Creagan, Aibhnichean is Minn a’ Leum / Crags, Rivers and Leaping Kids

Tha minn a’ nochdadh gu tric air aghaidh na tìre air a’ Ghàidhealtachd /  Young goats appear in many places in Scotland’s Gaelic landscape.

Creagan, Aibhnichean is Minn a’ Leum

Ann an monadh Chinn Tìre, deas air an Tairbeart, tha abhainn bheag air a bheil ainm mòr. Is e sin Abhainn Leum nam Meann – agus nach brèagha na h-ìomhaighean a tha an t-ainm sin a’ brosnachadh! Tha gobhair a’ nochdadh fad, farsaing is minig air mapaichean na h-Alba, agus uaireannan ’s iad an fheadhainn òga – na minn – a th’ air an ainmeachadh.

Feral goats. The Isle of Colonsay.©Lorne Gill/SNH

Feral goats. The Isle of Colonsay. ©Lorne Gill/SNH

Gu tric tha minn agus gobhair co-cheangailte ri creagan, agus tha an t-ainm-àite Creag nam Meann a’ nochdadh ann an grunn àiteachan, leithid ann an Arainn, Loch Abar, san Eilean Sgitheanach agus air Mòinteach Raineach. Tha Gleann nam Meann faisg air Gleann Fhionnghlais anns na Tròisichean, le Coire nam Meann beagan tuath air, faisg air Loch Bheothail. Faisg air Fisinis ann am Muile, tha Beinn nam Meann, agus tha Sgùrr nam Meann deas air Camas Shanna ann an Àird nam Murchan. Siar air Gleann Moireasdan, tha Sròn Badan nam Meann – ged nach eil e soilleir an e minn-earba no minn-ghobhair a thathar ag ainmeachadh an sin.

Tha dà ainm le ‘meann’ a tha doirbh a mhìneachadh. Is iad sin Bogha nam Meann agus Sgeir nam Meann, a tha faisg air a chèile far cladach a deas Eilein Alltanaigh ann an Asainte. ’S dòcha gun do dh’èirich na h-ainmean à seann sgeulachd no naidheachd.

Rum-LC-0025_jpg_JPEG Image Original Size_m41078

Feral goats, Isle of Rum NNR, © Laurie Campbell / SNH

Chithear a’ Mhinn cuideachd air aghaidh na tìre. Tha dà loch ann an Earra-Ghàidheal air a bheil Loch a’ Mhinn, agus tha Suidh’ a’ Mhinn sa mhonadh faisg air Cill a’ Bhacstair ann an ceann a tuath an Eilein Sgitheanaich. Agus tha am facal minnean againn, a’ ciallachadh ‘meann òg’ – an dà chuid aig earba no gobhar. Mar sin, chan eil e soilleir dè an t-ainmhidh a th’ air ainmeachadh ann an Coille Mhinnean air cladach Loch Fìne, ach tha dùil gur e an earba a th’ ann.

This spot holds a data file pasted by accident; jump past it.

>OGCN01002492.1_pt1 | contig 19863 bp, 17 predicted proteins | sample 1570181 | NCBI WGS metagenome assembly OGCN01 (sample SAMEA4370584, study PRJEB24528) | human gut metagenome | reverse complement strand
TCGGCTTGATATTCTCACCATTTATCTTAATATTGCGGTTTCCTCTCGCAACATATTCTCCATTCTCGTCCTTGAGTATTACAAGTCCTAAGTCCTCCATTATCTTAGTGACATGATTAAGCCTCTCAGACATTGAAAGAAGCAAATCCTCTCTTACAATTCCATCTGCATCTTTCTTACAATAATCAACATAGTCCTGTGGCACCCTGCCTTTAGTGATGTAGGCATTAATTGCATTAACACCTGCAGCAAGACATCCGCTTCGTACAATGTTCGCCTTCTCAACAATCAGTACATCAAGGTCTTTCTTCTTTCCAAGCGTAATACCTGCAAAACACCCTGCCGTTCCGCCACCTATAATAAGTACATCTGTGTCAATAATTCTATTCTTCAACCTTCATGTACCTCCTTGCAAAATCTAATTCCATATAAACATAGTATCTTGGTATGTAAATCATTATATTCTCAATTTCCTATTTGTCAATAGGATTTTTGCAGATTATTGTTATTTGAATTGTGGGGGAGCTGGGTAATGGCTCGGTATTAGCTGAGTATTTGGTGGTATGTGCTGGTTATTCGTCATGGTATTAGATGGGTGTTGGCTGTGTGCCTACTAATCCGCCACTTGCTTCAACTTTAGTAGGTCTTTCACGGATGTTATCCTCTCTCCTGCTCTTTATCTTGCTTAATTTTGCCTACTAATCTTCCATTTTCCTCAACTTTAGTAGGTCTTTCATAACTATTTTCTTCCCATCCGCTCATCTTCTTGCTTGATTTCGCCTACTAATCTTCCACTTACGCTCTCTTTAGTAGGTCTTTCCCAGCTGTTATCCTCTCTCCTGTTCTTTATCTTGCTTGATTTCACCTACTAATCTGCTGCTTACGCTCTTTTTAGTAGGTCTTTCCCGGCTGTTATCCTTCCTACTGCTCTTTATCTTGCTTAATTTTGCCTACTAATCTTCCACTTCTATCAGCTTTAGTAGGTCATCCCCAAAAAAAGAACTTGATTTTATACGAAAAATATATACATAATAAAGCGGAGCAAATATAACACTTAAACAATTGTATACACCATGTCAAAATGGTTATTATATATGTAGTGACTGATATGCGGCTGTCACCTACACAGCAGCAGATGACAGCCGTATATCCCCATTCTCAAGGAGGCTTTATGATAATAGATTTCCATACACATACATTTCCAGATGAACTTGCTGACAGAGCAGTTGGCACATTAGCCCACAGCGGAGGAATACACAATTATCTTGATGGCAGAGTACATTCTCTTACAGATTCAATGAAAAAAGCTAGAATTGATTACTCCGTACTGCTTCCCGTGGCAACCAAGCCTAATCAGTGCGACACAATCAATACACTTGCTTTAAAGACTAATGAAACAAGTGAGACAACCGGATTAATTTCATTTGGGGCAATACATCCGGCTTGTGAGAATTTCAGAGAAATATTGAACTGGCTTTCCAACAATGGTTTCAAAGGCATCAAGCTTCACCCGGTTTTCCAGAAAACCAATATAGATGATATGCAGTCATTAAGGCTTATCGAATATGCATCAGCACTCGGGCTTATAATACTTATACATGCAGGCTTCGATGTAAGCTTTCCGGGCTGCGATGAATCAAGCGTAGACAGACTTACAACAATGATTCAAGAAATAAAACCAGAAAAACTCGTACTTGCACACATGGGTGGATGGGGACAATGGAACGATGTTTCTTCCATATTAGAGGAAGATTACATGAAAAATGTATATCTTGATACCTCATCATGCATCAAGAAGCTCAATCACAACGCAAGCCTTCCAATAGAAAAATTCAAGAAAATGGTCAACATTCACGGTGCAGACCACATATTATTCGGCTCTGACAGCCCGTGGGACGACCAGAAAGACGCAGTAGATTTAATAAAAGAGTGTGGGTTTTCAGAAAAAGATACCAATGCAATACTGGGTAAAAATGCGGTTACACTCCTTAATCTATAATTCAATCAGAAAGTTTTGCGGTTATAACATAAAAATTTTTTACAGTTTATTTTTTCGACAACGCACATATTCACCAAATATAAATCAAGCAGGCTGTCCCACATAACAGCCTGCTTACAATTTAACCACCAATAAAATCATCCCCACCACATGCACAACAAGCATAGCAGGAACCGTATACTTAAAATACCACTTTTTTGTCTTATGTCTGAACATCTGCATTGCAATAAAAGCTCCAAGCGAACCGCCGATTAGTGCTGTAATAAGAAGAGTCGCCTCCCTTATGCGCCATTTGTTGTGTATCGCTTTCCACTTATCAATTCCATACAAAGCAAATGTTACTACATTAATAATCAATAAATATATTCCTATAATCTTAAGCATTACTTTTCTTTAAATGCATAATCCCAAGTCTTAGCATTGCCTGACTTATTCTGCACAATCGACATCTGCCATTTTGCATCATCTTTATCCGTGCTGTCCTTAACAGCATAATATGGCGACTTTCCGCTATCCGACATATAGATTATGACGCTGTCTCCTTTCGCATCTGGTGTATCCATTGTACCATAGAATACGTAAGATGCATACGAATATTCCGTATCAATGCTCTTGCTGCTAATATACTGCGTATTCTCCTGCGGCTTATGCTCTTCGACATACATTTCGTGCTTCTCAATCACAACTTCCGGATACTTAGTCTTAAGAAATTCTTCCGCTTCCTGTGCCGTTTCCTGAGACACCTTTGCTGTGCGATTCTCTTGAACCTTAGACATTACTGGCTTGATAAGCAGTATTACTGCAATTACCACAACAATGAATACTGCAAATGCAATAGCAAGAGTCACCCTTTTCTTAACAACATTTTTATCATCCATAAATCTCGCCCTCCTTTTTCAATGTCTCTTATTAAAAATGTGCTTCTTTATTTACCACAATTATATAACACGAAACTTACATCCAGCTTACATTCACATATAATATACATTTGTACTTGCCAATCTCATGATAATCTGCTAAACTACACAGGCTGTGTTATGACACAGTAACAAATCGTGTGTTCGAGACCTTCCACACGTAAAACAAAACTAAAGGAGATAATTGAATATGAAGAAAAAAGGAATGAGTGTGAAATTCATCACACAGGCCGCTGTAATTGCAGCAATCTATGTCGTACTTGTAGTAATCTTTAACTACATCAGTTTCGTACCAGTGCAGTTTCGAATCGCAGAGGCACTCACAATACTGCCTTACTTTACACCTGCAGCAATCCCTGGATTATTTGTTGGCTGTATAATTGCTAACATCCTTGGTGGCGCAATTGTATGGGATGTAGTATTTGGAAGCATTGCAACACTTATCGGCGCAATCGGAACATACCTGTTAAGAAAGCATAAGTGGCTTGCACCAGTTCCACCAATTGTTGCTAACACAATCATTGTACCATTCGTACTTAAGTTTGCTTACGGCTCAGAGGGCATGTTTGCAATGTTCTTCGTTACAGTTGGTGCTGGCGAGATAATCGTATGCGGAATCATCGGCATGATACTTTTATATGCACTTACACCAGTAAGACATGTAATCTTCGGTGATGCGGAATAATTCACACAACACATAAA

Crags, Rivers and Leaping Kids

In the hills of Kintyre, south of Tarbert, there is a small river with a big name. It is Abhainn Leum nam Meann ‘the river of the jump of the kid goats’ – whose name surely conjures up some bucolic images! Goats are a significant toponymic feature of the Scottish landscape, and in some places it is the young of the species that are named – the word meann ‘MYOWN’ being conspicuous.

Rum-LC-0027_jpg_JPEG Image Original Size_m41344

Feral goats, Isle of Rum nnr.© Laurie Campbell / SNH

Goats are often associated with crags, so the place-name Creag nam Meann ‘the crag of the kid goats’ is not uncommon, examples being found in Arran, Lochaber, Skye and Rannoch Moor. There is Gleann nam Meann ‘the glen of the kids’ near Glen Finglas in the Trossachs, with Coire nam Meann ‘the corrie of the kids’ a little to its north. Beinn nam Meann ‘the mountain of the kids’ is near Fishnish on Mull and Sgùrr nam Meann ‘the rocky peak of the kids’ is close to Sanna Bay in Ardnamurchan. West of Glen Moriston is the highly descriptive Sròn Badan nam Meann ‘the nose [hill-end] of the small copse of the kids’.

Less explicable, however, are the sunken sea rocks off Oldany Island in Assynt, Sutherland, called Bogha nam Meann ‘the sunken rock of the kids’ and the adjacent Sgeir nam Meann ‘the skerry of the kids’. Are their names perhaps related to an old story or legend involving goats?

RoeDeer-D9015_JPG_JPEG Image Original Size_m33863

Roe deer doe,  Invereshie and Inshriach NNR, ©Lorne Gill/SNH

The genitive singular form of am meann is a’ mhinn [uh VEEN] ‘of the kid goat’, a form which pops up in some place-names – such as two lochs in Argyll called Loch a’ Mhinn ‘the loch of the kid’, and the intriguing Suidh’ a’ Mhinn in Trotternish, Skye which means ‘the sitting place of the kid’ ie the place where humans would sit and watch a kid goat! Again, there might be a folkloric context to this name.

There is one other related word for a kid goat we find in the landscape – minnean [MEEN-yan] – but it can also refer to the young of the earba or roe deer (as can meann on occasion). Thus, Coille Mhinnean on the north shore of Loch Fyne is either ‘wood of young goat kids’ or ‘wood of young roe deer’. The habitat suggests that it is likely to be the latter.

This entry was posted in deer, Folklore, Gaelic, SNH, Uncategorized and tagged , , , , , , , , , , , , . Bookmark the permalink.